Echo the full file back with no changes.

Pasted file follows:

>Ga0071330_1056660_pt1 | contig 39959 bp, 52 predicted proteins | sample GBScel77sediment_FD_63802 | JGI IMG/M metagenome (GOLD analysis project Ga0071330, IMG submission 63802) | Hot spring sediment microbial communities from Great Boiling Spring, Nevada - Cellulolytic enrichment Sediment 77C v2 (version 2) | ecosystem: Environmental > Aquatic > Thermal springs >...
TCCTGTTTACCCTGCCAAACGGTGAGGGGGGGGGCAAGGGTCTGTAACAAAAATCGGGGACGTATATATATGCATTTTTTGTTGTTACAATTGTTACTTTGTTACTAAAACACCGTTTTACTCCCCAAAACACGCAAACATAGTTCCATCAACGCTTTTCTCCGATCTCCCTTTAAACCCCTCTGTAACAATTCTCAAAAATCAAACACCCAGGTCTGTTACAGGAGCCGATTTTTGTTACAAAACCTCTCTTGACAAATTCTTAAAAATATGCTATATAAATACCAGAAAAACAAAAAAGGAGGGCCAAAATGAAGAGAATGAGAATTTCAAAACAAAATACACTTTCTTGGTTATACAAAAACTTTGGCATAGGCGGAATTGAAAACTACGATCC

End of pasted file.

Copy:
>Ga0071330_1056660_pt1 | contig 39959 bp, 52 predicted proteins | sample GBScel77sediment_FD_63802 | JGI IMG/M metagenome (GOLD analysis project Ga0071330, IMG submission 63802) | Hot spring sediment microbial communities from Great Boiling Spring, Nevada - Cellulolytic enrichment Sediment 77C v2 (version 2) | ecosystem: Environmental > Aquatic > Thermal springs >...
TCCTGTTTACCCTGCCAAACGGTGAGGGGGGGGGCAAGGGTCTGTAACAAAAATCGGGGACGTATATATATGCATTTTTTGTTGTTACAATTGTTACTTTGTTACTAAAACACCGTTTTACTCCCCAAAACACGCAAACATAGTTCCATCAACGCTTTTCTCCGATCTCCCTTTAAACCCCTCTGTAACAATTCTCAAAAATCAAACACCCAGGTCTGTTACAGGAGCCGATTTTTGTTACAAAACCTCTCTTGACAAATTCTTAAAAATATGCTATATAAATACCAGAAAAACAAAAAAGGAGGGCCAAAATGAAGAGAATGAGAATTTCAAAACAAAATACACTTTCTTGGTTATACAAAAACTTTGGCATAGGCGGAATTGAAAACTACGATCC